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ViiV's Tivicay for HIV on course for EU approval

More positive news for GSK, Pfizer and Shionogi joint venture

ViiV Healthcare's new HIV treatment Tivicay has been recommended for approval in the EU, a few weeks after making a debut in the US.

The Committee for Medicinal Products for Human Use (CHMP) backed approval of Tivicay (dolutegravir) in combination with other antiretroviral medicines to treat adults and adolescents over 12 years of age infected with HIV.

Tivicay is an HIV integrase inhibitor and blocks replication of the virus by preventing its DNA from integrating into the genetic material of human immune cells. It is the first product launched by ViiV, which is an HIV-focused joint venture between GlaxoSmithKline, Pfizer and Shionogi.

The CHMP said Tivicay can be used in adult patients with and without resistance to the integrase class and in adolescents infected with HIV-1 without resistance to the integrase class. The positive opinion is based on safety and efficacy data for the drug from four phase III trials involving both treatment-naïve and treatment-experienced HIV patients.

Tivicay is the third entrant in the integrase inhibitor class after Merck & Co's Isentress (raltegravir) - which was first approved in 2007 - and Gilead Sciences' elvitegravir which was approved last year as part of a fixed-dose combination called Stribild that also contains cobicistat, emtricitabine and tenofovir.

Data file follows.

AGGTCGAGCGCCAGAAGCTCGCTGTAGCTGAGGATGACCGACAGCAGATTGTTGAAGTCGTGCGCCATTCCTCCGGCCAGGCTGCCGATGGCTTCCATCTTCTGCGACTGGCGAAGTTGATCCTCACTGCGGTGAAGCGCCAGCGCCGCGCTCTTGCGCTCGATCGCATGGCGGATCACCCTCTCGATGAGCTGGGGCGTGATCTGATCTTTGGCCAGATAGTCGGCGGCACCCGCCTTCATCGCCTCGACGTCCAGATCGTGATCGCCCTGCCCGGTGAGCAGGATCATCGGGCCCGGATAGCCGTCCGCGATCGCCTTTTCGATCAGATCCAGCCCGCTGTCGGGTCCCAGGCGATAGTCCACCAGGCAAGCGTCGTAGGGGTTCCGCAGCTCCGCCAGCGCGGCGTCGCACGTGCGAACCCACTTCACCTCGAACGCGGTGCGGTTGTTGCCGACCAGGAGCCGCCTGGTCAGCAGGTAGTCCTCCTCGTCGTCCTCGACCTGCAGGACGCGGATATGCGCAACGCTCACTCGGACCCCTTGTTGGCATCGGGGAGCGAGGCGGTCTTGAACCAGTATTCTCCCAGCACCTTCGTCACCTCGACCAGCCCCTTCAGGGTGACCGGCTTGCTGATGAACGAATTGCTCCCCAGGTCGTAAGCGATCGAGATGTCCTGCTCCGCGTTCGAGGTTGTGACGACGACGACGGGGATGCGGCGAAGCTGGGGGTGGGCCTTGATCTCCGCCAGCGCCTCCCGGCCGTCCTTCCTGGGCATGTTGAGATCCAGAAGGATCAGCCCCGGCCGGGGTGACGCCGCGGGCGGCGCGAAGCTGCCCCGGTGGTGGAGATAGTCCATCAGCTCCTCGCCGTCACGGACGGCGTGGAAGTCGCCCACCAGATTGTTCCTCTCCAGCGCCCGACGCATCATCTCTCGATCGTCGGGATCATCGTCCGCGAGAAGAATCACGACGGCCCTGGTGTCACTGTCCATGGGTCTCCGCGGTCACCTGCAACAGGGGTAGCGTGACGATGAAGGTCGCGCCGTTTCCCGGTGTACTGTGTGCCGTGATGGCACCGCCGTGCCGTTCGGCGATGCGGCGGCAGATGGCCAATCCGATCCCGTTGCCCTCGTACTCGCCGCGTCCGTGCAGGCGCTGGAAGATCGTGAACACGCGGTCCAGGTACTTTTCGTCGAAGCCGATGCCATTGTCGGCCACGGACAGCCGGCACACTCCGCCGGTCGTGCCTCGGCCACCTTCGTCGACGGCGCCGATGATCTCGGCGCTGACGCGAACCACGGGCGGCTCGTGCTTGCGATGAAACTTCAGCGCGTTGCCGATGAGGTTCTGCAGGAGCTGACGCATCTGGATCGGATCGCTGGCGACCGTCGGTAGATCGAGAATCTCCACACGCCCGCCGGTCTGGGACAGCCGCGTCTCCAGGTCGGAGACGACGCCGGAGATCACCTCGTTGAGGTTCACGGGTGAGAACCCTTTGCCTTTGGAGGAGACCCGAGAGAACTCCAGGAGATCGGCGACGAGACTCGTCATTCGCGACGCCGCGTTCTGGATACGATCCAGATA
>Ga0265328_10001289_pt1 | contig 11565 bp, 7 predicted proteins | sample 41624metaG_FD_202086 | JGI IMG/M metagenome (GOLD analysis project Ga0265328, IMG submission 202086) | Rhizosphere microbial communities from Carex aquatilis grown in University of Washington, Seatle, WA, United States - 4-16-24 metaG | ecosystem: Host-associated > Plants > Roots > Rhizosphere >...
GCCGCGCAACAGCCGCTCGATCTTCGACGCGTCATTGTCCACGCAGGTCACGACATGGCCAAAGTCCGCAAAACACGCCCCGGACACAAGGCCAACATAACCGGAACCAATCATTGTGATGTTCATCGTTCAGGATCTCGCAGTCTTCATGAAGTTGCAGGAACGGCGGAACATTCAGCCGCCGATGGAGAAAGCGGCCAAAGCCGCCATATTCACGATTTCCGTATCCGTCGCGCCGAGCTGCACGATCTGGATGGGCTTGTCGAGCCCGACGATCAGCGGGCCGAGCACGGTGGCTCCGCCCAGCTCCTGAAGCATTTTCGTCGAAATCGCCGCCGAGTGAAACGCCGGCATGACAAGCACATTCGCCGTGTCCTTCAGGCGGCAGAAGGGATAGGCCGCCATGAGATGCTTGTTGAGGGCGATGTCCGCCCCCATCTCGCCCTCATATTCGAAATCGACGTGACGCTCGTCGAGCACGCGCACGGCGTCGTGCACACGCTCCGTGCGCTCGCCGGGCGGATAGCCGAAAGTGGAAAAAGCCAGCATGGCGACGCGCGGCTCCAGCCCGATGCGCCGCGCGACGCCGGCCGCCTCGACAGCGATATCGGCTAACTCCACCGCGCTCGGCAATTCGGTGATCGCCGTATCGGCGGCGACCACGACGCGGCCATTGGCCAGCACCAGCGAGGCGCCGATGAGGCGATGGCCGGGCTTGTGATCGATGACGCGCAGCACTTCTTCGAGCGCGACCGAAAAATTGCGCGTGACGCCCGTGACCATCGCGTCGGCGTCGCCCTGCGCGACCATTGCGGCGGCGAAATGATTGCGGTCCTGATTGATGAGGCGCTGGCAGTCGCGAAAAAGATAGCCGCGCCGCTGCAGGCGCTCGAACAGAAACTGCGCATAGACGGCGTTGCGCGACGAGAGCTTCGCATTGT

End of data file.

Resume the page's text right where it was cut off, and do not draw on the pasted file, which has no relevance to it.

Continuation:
It has been suggested that ViiV's drug will make strong inroads into the integrase inhibitor market because it has favourable dosing compared to Isentress (once-daily versus twice-daily), offers efficacy in patients with resistance to the class and out-performed Gilead's big-selling Atripla (efavirenz/emtricitabine/tenofovir DF) brand in the phase III SINGLE trial. 

In studies Stribild was only able to demonstrate non-inferiority to Atripla, so some analysts suggest dolutegravir could be perceived as a best-in-class drug and quickly ramp up sales to $1bn or more per year.

As the first entrant, Isentress is enjoying buoyant growth, with sales up around 6 per cent year to $1.2bn in the first nine months of the year. Meanwhile, Stribild has also got off to a good start since its launch in August 2012, racking up $335m in sales in the first three quarters of 2013.

ViiV's chief medical officer John Pottage said the CHMP's positive opinion on dolutegravir puts the company "a step closer to offering the new treatment option to people across Europe who are living with HIV".

Article by
Phil Taylor

26th November 2013

From: Sales

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